As Army Group North came closer, Leningraders feared for their lovely city as much as they feared for themselves and their children. An even higher percentage of civilians in Leningrad than elsewhere in the Soviet Union volunteered for the Opolcheniye – the People’s Army. Five days after the German invasion of Russia, the city authorities ordered the people of Leningrad to start constructing defences around the city alongside soldiers of the Red Army.

Carrying pickaxes and shovels they left the city in their thousands, women, old men, boys and girls. By the end of July almost a million citizens were helping the Red Army units to prepare for the invader by building hundreds of miles of triple defence lines. As it turned out, the Leningraders had a matter of weeks for the Herculean task of digging by hand a total of almost 16,000 miles of anti-tank ditches, constructing 5,000 firing-points and laying over 400 miles of barbed-wire defences.

By the middle of August, Russian resistance had forced Army Group North to a halt on the edge of Leningrad. The people were now back in the city, working night and day on anti-tank barricades in the streets and setting up firing points in their own homes. Leningraders were determined that their most treasured public buildings would never fall into German hands and laid mines in them, to be detonated if the city should be over-run. In fact, not a single German soldier was ever to enter Leningrad except as a prisoner of war.

In early September Leningrad’s last link with the outside world was severed, when the railhead at Mga fell to the enemy. Almost three million people were trapped. On 9th September German bombs destroyed the Badaev warehouses which contained most of the city’s food supplies. The authorities responded by organising ‘food search groups’. Women, children, the sick and the disabled visited empty flour mills, shaking out grains from discarded flour sacks; in breweries spillages of malt were located below floor-boards and scooped up in containers. At the docks a consignment of 2000 tons of sheepgut was seized upon and made into an evil-smelling meat substitute. Members of a search party who came upon some grain under an enormous empty storage tank pulled neighbouring tanks from their foundations, an operation which yielded 389 tons of grain.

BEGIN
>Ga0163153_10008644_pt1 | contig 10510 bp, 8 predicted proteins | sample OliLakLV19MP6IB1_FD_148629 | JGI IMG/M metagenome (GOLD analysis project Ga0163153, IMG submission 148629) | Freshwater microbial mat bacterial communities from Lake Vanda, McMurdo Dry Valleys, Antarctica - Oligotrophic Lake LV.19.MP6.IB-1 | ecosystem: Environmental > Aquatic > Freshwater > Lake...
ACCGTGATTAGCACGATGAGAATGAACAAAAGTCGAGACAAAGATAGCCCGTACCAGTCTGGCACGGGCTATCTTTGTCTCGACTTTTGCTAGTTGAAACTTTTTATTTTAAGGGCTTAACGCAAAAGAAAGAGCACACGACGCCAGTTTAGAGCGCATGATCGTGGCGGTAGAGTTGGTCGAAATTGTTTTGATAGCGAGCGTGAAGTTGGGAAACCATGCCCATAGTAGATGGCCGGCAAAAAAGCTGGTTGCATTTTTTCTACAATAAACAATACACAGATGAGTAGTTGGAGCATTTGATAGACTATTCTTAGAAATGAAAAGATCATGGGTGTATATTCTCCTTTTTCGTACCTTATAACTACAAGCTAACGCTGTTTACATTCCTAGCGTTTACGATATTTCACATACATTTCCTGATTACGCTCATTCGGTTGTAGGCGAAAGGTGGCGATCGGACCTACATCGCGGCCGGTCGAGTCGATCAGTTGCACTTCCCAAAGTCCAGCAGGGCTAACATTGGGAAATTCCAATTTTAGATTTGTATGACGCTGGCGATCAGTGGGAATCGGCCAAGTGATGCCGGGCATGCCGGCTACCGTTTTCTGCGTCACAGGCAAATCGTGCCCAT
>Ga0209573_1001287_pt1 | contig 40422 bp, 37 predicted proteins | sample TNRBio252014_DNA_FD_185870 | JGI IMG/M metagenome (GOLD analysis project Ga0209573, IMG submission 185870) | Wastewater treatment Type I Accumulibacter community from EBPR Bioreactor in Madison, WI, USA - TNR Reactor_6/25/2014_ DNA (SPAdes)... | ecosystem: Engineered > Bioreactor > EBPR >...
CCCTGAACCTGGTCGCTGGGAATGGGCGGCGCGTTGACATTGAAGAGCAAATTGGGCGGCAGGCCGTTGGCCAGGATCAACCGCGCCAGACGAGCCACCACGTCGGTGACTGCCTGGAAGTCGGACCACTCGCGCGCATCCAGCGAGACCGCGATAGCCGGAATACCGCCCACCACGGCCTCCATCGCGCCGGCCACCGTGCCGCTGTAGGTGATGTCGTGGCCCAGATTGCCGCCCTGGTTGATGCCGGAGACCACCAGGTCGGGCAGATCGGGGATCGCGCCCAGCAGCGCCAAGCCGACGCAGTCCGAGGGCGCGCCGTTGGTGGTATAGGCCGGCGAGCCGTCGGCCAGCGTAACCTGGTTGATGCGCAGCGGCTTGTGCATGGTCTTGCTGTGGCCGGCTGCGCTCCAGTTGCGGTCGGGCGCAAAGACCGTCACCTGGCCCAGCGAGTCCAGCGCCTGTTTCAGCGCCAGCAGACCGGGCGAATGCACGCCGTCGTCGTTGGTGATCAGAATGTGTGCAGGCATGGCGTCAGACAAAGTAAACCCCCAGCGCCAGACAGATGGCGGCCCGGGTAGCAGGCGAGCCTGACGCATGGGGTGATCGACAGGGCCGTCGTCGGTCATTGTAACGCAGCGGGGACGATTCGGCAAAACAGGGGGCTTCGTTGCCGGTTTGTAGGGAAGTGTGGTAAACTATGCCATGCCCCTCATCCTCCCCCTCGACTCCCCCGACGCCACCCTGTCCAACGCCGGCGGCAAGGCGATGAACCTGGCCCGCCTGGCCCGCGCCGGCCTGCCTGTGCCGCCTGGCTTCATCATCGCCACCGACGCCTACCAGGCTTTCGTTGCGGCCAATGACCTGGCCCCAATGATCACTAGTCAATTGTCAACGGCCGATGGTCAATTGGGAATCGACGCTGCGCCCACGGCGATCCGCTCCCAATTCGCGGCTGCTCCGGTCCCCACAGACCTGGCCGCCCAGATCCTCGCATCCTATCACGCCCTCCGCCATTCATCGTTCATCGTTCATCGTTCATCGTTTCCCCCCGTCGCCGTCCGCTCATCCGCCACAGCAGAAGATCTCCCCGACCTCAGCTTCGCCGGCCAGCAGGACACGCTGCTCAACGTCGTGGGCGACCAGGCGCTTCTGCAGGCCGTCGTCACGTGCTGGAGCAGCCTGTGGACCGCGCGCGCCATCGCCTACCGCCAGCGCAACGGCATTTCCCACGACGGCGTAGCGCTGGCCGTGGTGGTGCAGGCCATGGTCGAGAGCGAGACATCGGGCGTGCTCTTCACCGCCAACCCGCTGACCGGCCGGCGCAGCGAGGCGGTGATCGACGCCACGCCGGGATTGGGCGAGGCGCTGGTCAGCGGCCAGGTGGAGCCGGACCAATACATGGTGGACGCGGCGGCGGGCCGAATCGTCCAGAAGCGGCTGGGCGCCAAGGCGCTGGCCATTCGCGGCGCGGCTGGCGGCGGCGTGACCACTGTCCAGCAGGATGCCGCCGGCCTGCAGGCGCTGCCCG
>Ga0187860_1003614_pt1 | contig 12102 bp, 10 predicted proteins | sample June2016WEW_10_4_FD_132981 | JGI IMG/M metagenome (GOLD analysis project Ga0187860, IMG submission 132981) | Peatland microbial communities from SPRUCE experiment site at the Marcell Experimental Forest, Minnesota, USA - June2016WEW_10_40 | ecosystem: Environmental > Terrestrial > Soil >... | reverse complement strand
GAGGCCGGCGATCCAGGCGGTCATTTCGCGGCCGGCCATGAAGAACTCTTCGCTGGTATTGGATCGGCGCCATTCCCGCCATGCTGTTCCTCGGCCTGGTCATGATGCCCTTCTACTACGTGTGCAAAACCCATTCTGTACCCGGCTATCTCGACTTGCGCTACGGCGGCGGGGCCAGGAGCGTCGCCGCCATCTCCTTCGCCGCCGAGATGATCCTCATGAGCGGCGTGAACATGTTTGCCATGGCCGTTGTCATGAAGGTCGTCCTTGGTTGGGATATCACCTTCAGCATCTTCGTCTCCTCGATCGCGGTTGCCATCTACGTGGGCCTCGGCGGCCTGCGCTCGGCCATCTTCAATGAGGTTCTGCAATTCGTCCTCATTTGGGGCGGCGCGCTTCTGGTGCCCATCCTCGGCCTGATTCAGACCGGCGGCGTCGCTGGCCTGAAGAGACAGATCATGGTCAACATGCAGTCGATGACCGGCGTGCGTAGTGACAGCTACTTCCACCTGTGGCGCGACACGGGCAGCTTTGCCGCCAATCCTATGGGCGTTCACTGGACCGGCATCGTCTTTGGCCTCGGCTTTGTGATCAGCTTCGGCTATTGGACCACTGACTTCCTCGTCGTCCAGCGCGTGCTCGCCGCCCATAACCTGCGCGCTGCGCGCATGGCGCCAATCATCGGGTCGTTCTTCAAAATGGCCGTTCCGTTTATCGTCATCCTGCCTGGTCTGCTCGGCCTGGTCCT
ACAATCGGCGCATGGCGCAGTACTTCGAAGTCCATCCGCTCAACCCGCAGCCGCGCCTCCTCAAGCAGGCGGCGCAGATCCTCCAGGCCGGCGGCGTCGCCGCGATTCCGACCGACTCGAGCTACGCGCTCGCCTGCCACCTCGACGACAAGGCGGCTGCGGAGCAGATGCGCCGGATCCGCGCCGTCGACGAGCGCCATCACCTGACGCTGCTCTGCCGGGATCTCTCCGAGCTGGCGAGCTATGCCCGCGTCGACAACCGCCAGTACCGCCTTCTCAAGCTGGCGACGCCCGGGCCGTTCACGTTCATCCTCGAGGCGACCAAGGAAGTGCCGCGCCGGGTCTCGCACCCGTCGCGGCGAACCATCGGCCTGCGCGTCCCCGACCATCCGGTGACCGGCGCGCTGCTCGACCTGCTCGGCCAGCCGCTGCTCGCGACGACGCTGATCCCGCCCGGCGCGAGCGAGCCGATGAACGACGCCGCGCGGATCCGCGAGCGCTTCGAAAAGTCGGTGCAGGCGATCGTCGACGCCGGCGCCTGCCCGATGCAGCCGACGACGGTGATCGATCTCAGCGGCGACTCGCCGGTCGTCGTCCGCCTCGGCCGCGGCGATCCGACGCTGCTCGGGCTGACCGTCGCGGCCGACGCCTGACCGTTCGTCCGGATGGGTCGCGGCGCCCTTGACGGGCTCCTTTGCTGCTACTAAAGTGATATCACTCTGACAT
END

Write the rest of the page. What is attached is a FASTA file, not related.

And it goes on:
At home, housewives cut buttons from clothes and dissolved them to make soup. Pancakes were made from sawdust mixed with wallpaper paste, leather was boiled and tree-bark was served as stew. Glycerine and carpenter’s glue became ingredients in bizarre new recipes.

As the winter drew near, temperatures dropped, reaching 30 degrees below zero. Women had to fetch water from the frozen River Neva using children’s sledges for the pots they were too weakened by hunger to carry. The central power station was an early target for German bombers, cutting off domestic heating and lighting. Radios worked only intermittently, supplemented by wall newspapers and public address systems. Bus and tram services had ceased.

On the evening of the launch of Operation Barbarossa, Winston Churchill had broadcast an emotional speech on the BBC. His words must have surprised listeners more familiar with the anti-Communist rhetoric he had employed since the Revolution of 1917, when he had talked of ‘strangling the infant Bolshevism in its cradle.’

“I see advancing in hideous onslaught the Nazi war machine. We shall give whatever help we can to Russia and the Russian people. We shall appeal to our friends and allies in every part of the world to take the same course .. .. .. Russia’s danger is our danger and the danger of the United States, just as the cause of any Russian fighting for his hearth and home is the cause of free men in every corner of the globe.”
As far as the British people were concerned, Mr Churchill’s exhortations were hardly necessary. People of all social classes and political persuasions were united in grief for the agony of the Soviet Union and in gratitude for the brave resistance of the people and the Red Army. All over Britain groups were being set up to raise funds. One of the largest was the British Red Cross for Russia Fund, headed by Churchill’s wife, Clementine.
First reports of the appalling hardship suffered by the citizens of Leningrad touched a special chord in our hearts. In Airdrie and Coatbridge, adjacent steel-manufacturing towns close to Glasgow, contributions to funds for Russia were generous. In an area where unemployment had been high since the Depression, many men, after years out of work, had found jobs in factories converted to war production; and many women were in paid employment for the first time in their lives.